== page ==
One of the legal questions that has risen out of the COVID-19 pandemic is what obligations do parties of a contract have when one of the parties is unable to perform under the terms of the contract due to COVID-19? Many contracts typically include a force majeure provision, or a clause that essentially frees both parties from the liabilities or obligations of the contract when an extraordinary event or circumstance beyond either parties’ control occurs. Due to the rapid and widespread health and economic impact of COVID-19, such force majeure provisions are becoming a contested legal area as parties grapple with the unforeseen consequences of the pandemic.
On June 3rd, the United States Bankruptcy Court for the Northern District of Illinois interpreted a force majeure provision in the case of In re Hitz Restaurant Group. This case is one of the first applications of a force majeure provision due to COVID-19. The Hitz Restaurant Group filed for bankruptcy protection under Chapter 11 and argued that an Illinois state executive order that restricted dine-in restaurant operations due to COVID-19 excused the Group from being required to pay post-bankruptcy petition rents until their lease is assumed or rejected. The Group’s landlord argued that the force majeure provision did not apply.
The contested force majeure clause read:
“Landlord and Tenant shall each be excused from performing its obligations or undertakings provided in this Lease, in the event, but only so long as the performance of any of its obligations are prevented or delayed, retarded or hindered by . . . laws, governmental action or inaction, orders of government . . . Lack of money shall not be grounds for Force Majeure.”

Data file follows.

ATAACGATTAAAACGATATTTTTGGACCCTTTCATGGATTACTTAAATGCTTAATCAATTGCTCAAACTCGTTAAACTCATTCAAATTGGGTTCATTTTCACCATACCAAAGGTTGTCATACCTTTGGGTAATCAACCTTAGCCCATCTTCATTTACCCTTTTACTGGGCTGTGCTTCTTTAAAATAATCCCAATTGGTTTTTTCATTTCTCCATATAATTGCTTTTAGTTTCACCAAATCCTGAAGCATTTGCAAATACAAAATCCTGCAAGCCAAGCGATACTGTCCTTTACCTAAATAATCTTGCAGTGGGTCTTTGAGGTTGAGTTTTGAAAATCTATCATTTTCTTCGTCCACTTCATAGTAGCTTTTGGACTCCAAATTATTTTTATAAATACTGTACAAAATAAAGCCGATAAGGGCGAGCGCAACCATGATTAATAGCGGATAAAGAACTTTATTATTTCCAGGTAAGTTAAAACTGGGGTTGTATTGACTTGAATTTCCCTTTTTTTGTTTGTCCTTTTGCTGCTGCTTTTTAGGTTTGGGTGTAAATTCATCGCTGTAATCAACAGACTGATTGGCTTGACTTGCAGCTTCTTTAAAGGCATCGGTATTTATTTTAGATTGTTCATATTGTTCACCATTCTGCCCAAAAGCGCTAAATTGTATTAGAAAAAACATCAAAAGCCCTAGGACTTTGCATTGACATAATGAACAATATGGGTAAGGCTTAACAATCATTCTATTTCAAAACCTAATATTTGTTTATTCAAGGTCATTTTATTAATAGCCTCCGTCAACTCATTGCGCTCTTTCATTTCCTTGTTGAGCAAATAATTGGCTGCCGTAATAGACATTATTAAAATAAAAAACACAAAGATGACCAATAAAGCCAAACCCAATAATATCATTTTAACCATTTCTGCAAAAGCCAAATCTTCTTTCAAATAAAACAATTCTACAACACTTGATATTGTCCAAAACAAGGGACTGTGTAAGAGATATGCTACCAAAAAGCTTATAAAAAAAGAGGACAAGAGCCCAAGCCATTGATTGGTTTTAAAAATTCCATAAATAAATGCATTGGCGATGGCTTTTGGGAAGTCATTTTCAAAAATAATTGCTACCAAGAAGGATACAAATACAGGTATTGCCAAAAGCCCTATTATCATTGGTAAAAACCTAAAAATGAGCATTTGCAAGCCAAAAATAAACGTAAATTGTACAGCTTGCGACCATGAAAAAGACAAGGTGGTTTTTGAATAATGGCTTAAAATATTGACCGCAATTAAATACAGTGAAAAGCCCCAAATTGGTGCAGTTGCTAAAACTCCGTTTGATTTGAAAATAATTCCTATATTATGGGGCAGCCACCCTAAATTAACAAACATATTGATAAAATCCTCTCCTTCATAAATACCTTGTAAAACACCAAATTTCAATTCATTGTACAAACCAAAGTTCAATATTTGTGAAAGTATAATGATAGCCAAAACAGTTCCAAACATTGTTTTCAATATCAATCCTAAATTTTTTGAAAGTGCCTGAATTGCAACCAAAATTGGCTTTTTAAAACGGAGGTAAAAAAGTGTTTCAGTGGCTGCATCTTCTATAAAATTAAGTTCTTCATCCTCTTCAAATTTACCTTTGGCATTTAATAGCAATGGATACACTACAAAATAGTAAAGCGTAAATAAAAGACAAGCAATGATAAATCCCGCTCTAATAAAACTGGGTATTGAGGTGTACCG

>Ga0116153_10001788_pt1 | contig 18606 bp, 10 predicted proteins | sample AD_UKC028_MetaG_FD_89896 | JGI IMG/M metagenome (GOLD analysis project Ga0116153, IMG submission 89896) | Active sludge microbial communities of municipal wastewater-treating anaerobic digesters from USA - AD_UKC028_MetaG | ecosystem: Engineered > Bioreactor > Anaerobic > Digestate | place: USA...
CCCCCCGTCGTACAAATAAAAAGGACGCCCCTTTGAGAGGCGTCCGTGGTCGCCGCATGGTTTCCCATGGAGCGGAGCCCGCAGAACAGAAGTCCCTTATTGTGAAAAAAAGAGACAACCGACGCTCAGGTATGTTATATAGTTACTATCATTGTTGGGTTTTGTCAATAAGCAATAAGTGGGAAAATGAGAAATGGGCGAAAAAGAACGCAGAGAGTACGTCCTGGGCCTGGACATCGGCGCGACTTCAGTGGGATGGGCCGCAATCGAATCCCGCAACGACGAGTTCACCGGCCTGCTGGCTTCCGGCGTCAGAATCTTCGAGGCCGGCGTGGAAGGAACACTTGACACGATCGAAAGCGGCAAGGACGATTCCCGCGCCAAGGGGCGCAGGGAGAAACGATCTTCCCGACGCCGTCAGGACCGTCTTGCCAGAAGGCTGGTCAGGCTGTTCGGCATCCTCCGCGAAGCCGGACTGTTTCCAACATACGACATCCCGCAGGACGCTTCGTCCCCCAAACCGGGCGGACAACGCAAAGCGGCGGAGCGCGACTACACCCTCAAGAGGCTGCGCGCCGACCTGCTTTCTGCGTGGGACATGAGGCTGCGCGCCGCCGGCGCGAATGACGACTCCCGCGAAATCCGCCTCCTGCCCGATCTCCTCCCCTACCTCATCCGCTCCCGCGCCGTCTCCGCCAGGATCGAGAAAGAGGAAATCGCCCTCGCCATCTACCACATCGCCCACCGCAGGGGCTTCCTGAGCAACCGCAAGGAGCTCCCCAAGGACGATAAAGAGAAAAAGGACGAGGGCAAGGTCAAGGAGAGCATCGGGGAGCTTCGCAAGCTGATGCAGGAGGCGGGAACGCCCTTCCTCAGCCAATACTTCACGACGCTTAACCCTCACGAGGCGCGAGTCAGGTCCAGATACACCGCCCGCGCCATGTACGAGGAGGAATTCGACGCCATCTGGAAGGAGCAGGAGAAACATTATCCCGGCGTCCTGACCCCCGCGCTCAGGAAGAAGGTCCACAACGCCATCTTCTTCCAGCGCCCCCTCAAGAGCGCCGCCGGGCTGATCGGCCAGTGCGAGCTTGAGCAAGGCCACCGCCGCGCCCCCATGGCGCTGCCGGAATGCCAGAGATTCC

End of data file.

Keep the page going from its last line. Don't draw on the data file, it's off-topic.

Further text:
The landlord argued that the force majeure clause should not apply for three primary reasons: (1) the banking and mailing system was still functioning so the debtor could still transmit payment to the landlord, (2) the debtor’s inability to pay was due to a “lack of money” and therefore not grounds for force majeure, and (3) the debtor chose to forgo applying for a loan under the SBA Paycheck Protection Program voluntarily waived its ability to meet rent obligations.
The Bankruptcy Court rejected all three arguments. The Court cited the first argument regarding the functioning mailing system as being unresponsive to the actual reason the debtor could not meet its rent payments. The second argument regarding the “lack of money” clause was rejected by the Court, again, for not being the debtor’s argument for the enforcement of the provision; it was not “lack of money” that the debtor couldn’t pay the landlord, but the executive order shutting down all “on-premises” dining as the proximate cause of the debtors inability to generate revenue and pay rent. Finally, the Court rejected the landlord’s third argument as there was no language in the force majeure provision to order or borrow money to counteract governmental action or orders, just that such actions or orders impact the landlord and tenant’s abilities to perform under the lease agreement.
The Court concluded that the debtor was not completely off the hook, however, for the missed payments and could have taken actions to protect the landlord’s interest in the leasehold given that only 75% of the square footage of the restaurant was unusable due to the executive order and the remaining 25% of the kitchen could have been used for take-out. Thus, the Court required 25% of the post-bankruptcy petition rents. The full post-bankruptcy petition rent was not owed due to the Court upholding that COVID-19 was cause to enact the force majeure provision of the lease agreement. This ruling is likely the first in a line of force majeure provision cases in light of COVID-19.
VW Contributor: Ryan Coufal
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